An 89-year-old Philadelphia man was arrested and charged with serving as an armed guard at a Nazi death camp, aiding in the slaughter of more than 200,000 Jewish men, women and children during World War II, according to court filings released Wednesday.
German officials are seeking the extradition of Johann "Hans" Breyer after reviews of miltary records and other postwar historical investigations showed he served as an armed guard at Auschwitz and was complicit in the killing of 158 trainloads of Jewish prisoners, according to court records.
Breyer, who is a U.S. citizen because his mother was born in Pennsylvania, is suspected of serving as part of the Death's Head Guard Batallion from 1943 to 1945.
Court records indicate he voluntarily joined the Waffen-SS, the Nazi military force, on Dec. 6, 1942. German authorities have recovered several published reports and wartime transfer orders that confirm Breyer's status as a guard at the death camp, according to court filings.
In 1991, Breyer also admitted to serving as an armed guard at the concentration camp, but never described harming prisoners, according to the court filings. He told investigators he fired his weapon into the air several times, and marched "forced labor prisoners" to construction sites outside the complex, records show.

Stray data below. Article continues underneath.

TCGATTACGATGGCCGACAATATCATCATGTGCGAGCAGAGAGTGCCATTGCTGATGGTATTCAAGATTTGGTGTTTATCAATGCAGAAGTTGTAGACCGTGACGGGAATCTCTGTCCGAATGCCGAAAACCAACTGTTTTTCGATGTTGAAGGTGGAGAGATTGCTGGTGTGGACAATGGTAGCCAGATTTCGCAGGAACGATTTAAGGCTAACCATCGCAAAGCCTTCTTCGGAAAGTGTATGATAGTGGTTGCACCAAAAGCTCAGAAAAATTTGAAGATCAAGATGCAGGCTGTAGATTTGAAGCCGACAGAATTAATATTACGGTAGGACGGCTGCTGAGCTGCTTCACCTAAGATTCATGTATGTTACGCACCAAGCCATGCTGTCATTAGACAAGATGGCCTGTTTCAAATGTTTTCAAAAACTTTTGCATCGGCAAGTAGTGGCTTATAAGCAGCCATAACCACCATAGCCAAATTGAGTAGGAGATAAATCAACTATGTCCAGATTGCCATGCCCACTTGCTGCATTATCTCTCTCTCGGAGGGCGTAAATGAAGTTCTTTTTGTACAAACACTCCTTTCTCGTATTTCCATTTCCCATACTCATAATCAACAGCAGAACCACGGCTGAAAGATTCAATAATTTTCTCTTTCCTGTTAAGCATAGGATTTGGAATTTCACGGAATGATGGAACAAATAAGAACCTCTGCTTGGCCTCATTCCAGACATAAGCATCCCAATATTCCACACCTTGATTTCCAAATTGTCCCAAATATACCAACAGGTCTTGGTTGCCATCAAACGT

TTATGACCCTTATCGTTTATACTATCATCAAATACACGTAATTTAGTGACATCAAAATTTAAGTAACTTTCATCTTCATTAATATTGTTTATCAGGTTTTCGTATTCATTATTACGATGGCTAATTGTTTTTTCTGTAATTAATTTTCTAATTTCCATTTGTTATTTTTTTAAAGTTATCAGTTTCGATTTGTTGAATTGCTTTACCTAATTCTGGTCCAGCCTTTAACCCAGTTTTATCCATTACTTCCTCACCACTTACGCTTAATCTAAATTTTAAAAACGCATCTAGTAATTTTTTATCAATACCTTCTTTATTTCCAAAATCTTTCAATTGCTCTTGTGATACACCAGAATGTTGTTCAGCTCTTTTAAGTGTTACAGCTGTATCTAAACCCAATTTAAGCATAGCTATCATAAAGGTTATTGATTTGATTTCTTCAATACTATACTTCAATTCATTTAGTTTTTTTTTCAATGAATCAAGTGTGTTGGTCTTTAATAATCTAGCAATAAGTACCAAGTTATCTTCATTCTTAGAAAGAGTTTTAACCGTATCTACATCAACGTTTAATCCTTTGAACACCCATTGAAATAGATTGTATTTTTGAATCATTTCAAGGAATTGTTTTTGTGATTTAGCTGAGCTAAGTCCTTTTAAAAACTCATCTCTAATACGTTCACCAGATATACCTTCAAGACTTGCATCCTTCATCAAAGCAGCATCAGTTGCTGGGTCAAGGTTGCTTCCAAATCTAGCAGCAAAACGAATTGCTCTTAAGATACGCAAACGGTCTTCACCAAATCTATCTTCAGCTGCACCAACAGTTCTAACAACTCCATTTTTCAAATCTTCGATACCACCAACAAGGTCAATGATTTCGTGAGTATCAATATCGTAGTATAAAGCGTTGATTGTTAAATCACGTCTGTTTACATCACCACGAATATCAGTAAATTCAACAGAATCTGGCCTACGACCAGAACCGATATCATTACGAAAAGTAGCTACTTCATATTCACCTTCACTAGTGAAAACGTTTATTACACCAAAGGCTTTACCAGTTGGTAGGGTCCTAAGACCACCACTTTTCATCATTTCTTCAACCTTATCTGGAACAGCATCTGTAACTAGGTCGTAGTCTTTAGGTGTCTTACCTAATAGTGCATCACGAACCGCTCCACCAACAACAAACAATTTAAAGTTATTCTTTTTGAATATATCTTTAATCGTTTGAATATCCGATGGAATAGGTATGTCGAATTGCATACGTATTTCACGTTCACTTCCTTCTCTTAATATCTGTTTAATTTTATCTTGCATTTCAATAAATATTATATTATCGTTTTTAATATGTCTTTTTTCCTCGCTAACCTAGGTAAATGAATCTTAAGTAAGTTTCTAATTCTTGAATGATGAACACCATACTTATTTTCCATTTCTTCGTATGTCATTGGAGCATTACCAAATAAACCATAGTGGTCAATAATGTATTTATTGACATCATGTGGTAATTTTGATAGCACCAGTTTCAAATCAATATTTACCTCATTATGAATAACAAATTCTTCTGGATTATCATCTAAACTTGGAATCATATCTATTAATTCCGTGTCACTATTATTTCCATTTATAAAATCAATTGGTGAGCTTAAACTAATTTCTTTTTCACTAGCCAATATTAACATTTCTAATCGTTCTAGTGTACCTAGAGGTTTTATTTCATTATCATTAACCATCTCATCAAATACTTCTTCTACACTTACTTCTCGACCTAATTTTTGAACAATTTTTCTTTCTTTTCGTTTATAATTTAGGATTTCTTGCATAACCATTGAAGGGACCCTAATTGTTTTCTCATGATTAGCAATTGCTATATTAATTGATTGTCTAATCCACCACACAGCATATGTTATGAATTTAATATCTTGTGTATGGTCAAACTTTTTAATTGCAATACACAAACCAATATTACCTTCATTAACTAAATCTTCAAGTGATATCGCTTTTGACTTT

Patricia Hartman, a spokeswoman for the U.S. Attorney's Office in Philadelphia, told the Los Angeles Times that Breyer will remain in federal custody until an extradition hearing scheduled for Aug. 21.
Breyer's attorney, Dennis Boyle, asked for the 89-year-old to be released until the hearing, claiming his client is too infirm to remain in federal custody, according to the Associated Press.
"Mr. Breyer is not a threat to anyone," said Boyle, according to the report. "He's not a flight risk."
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